The words listening, dialogue, and accompaniment all have real value, but their strength is neutered when we expand their definitions to include all of the Church’s missionary activity and strategy. Since Christus Vivit presents a vast range of examples and angles of ministry to the next generation, readers can gravitate toward a curated understanding of mission, evangelization, and accompaniment. Too often these personal definitions downplay or de-emphasize the stirring, unchanging, Jesus-given mission of the Church: to seek and save the lost by preaching a message of love, mercy, joy, and peace but also repentance, forgiveness, and a new way of living.

Accompaniment is evangelization, but evangelization is not complete or encompassed by accompaniment.  Accompaniment or loving friendship is an aspect of evangelization—that being the necessary time and relationship-building that should and can lead to a clear proclamation of the Gospel and an invitation to respond. A holistic and Jesus-centered evangelization emphasizes accompaniment, but in my experience, it is easy to promote accompaniment alone to avoid the difficult, awkward, and potentially relationship-altering moments of genuine conversion.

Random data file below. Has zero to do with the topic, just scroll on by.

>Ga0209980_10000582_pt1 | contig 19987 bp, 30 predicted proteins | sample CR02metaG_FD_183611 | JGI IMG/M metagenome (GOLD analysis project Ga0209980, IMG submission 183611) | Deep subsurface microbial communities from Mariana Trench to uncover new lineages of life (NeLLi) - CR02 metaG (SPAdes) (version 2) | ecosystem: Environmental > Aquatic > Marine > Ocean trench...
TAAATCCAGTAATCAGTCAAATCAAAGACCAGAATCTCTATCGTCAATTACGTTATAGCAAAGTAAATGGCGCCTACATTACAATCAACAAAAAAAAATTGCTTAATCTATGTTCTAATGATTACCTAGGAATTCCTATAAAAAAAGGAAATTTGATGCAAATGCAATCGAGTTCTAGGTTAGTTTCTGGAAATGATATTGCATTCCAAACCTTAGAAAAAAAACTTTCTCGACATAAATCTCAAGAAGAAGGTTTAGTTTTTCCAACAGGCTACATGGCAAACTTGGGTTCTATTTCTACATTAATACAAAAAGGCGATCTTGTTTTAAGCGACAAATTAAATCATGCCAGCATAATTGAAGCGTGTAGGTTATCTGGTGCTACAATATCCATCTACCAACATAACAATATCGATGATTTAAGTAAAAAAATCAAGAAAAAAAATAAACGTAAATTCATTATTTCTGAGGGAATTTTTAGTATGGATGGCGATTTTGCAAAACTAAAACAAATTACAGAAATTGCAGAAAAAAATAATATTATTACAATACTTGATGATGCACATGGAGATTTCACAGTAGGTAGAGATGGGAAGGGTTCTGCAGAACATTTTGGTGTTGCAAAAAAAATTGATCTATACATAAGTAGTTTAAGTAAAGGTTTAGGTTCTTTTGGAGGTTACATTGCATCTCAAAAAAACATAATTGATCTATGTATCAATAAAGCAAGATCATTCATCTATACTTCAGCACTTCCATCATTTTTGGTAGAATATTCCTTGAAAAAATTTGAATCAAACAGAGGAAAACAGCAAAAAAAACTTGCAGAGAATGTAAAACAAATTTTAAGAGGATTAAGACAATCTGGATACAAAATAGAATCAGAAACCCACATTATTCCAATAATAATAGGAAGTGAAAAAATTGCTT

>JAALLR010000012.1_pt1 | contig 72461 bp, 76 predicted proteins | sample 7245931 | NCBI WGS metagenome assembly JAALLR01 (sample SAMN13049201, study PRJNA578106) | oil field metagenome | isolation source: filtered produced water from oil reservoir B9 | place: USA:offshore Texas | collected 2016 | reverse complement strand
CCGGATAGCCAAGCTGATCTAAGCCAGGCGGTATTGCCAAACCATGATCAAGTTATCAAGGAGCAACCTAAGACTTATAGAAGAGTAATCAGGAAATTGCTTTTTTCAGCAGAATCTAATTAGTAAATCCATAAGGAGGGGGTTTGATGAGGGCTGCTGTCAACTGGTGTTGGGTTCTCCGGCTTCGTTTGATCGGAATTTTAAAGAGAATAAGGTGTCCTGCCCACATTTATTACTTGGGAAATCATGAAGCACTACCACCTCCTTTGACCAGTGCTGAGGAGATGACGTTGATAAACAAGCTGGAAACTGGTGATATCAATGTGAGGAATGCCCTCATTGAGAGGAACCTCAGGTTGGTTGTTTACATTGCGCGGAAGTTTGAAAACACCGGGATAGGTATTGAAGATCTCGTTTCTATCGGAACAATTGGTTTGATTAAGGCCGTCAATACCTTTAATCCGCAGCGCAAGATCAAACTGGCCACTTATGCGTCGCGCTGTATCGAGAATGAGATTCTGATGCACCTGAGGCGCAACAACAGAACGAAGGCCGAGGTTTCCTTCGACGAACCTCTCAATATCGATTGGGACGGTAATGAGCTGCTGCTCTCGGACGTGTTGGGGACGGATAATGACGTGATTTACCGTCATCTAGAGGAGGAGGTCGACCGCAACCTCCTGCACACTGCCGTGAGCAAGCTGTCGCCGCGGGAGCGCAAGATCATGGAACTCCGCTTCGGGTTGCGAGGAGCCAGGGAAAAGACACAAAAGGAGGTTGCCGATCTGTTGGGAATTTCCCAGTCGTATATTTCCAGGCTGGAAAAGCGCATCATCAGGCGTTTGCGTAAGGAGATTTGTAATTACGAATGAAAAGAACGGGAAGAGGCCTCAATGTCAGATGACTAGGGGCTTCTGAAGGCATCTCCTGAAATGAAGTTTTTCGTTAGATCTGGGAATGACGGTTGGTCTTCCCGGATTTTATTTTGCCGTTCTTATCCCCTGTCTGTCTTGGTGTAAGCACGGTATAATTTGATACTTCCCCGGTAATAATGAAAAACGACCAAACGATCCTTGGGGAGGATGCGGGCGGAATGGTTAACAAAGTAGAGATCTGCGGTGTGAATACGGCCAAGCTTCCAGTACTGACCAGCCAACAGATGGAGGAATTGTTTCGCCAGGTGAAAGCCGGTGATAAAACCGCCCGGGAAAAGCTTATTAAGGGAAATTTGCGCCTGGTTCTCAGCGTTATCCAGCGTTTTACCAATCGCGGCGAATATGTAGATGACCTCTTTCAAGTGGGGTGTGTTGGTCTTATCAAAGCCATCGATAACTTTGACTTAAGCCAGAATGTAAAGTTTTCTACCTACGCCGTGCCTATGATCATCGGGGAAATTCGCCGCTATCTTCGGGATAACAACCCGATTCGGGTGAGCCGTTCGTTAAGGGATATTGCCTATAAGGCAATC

An unbalanced emphasis on accompaniment will not produce what we all hope for: a radical increase in genuine conversions described by St. John Paul II as “expressed in a faith that is total and radical.”[1] Additionally, watering down our message, or completely avoiding the hard topics of sin, salvation, hell, and judgment, does not enhance someone’s strategy of accompaniment but rather postpones or eliminates its ultimate end, namely more people believing the full truth of the Gospel. While a gentle approach, which intentionally delays some of the more difficult teachings of Christ, may be what the Spirit intends for a particular season of someone’s journey toward faith, too often we use friendship and the fear of losing a friend as an excuse for never calling our friends to fully commit their lives to Jesus, with all the ramifications of that decision.